The old saying that ‘An English man’s house is his castle’ is one that seems to have stood the test of time and throughout the ages the materials used in building property and the methods utilised in their construction has adapted. These adaptations either occur from finding quicker, safer and more cost-effective ways of doing things or as a reaction to something that has happened – usually something negative. The Great Fire of London is one such disaster. The methods and materials used nowadays by Gloucester Roofers like http://hempstedroofing.com/gloucester-roofers/ are a far cry from those used back in London in 1666. Here are a few facts about the event:
- It is thought the fire broke out in a bakery in Pudding Lane.
- In total the fire lasted for four days from 2nd to 5th September and around 13,000 homes and 87 churches were destroyed during that time and it is estimated that 70,000 became instantly homeless.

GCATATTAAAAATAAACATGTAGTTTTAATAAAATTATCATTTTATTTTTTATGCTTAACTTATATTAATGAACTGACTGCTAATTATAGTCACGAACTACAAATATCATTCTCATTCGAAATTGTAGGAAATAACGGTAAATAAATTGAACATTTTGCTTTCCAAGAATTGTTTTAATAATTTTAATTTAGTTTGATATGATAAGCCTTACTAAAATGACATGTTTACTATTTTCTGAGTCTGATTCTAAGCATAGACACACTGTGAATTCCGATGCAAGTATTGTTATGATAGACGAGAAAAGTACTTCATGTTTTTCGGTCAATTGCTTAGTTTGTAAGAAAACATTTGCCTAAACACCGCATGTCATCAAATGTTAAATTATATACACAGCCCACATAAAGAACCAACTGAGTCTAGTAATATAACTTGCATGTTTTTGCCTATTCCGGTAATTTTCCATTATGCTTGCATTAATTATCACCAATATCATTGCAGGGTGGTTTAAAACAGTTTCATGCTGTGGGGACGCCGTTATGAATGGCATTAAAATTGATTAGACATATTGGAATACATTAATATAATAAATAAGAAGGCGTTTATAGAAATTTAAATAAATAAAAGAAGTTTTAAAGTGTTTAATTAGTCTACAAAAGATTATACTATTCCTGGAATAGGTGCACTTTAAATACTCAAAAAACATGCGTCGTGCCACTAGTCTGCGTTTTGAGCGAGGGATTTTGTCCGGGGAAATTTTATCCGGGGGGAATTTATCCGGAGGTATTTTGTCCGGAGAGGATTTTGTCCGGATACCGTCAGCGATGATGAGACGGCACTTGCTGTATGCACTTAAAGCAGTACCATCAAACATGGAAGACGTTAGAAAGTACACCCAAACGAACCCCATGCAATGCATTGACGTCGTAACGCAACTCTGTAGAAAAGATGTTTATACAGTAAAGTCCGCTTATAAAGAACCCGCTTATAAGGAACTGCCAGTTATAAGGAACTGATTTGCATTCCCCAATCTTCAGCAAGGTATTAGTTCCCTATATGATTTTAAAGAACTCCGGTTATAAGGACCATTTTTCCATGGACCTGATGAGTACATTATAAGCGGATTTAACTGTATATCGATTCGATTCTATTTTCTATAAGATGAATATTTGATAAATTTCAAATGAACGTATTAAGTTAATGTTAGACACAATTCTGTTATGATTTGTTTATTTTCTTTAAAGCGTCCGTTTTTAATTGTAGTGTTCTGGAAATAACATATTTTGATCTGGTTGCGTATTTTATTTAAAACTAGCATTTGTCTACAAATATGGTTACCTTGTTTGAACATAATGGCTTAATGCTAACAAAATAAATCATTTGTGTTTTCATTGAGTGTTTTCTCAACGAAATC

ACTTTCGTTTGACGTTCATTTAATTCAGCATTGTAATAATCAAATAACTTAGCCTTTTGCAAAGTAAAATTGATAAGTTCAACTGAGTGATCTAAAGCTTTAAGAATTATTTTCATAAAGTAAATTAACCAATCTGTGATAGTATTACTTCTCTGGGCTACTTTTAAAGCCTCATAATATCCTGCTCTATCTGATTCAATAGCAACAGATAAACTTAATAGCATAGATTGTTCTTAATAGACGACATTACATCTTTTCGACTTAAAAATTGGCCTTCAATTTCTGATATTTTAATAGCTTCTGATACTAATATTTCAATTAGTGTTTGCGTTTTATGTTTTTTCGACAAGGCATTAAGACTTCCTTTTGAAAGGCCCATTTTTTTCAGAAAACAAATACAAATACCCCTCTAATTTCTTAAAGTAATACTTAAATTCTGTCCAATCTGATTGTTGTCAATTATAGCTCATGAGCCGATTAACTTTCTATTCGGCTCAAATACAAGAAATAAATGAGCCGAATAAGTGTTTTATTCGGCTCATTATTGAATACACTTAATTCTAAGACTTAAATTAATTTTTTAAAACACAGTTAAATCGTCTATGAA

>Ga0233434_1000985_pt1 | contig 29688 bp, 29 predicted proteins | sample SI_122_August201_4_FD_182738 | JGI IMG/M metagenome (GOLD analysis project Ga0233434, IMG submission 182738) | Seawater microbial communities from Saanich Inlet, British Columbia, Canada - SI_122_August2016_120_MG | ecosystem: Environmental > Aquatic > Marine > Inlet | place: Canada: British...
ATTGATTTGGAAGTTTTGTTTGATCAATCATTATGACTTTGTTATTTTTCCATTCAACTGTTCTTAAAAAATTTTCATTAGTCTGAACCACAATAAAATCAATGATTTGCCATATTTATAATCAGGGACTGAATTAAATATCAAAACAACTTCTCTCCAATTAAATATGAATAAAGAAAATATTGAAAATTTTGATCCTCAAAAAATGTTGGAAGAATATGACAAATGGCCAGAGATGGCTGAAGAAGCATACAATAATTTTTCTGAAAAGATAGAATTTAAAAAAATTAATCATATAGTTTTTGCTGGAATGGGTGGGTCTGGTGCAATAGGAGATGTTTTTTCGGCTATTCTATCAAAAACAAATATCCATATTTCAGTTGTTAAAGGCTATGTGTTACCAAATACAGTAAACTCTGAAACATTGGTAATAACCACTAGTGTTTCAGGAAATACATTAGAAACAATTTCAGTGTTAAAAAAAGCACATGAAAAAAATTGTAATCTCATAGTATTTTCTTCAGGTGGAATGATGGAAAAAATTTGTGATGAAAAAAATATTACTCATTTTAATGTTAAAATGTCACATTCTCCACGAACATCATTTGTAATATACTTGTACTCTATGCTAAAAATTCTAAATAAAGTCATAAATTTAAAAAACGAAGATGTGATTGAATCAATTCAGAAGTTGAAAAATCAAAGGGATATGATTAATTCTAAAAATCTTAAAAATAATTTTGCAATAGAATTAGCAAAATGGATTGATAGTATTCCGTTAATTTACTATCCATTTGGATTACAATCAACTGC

- One of the main reasons the fire spread so quickly was due to the materials used in the construction of the buildings – wood and straw, and the fact that they were built so closely together. Another possible reason was because immediately before the fire started the city had experienced a period of drought that itself had lasted for around 10 months.
- We are aware of how the events unfolded during those fateful days because newspapers wrote about the events and numerous people detailed what happened in their personal diaries. This included the well-known writer Samuel Pepys. Many artists also portrayed the fire in their works for a few years following on from the impact it had on the city.
- Tackling the fire was virtually impossible as it quickly became out of control. The only items people had at their disposal was metal buckets filled with water and water squirters.
- Those people who lost their homes in the fire had to live in tents in the surrounding fields whilst their homes were rebuilt. During this period of construction the houses were built further apart and materials such as bricks were used rather than wood, both to help prevent a disaster on this scale from ever happening again.
- A monument was designed by Sir Christopher Wren to mark the event and those who lost their lives and can still be seen in London today.
- In 1668 as a direct result of the fire New fire prevention regulations were approved by Parliament.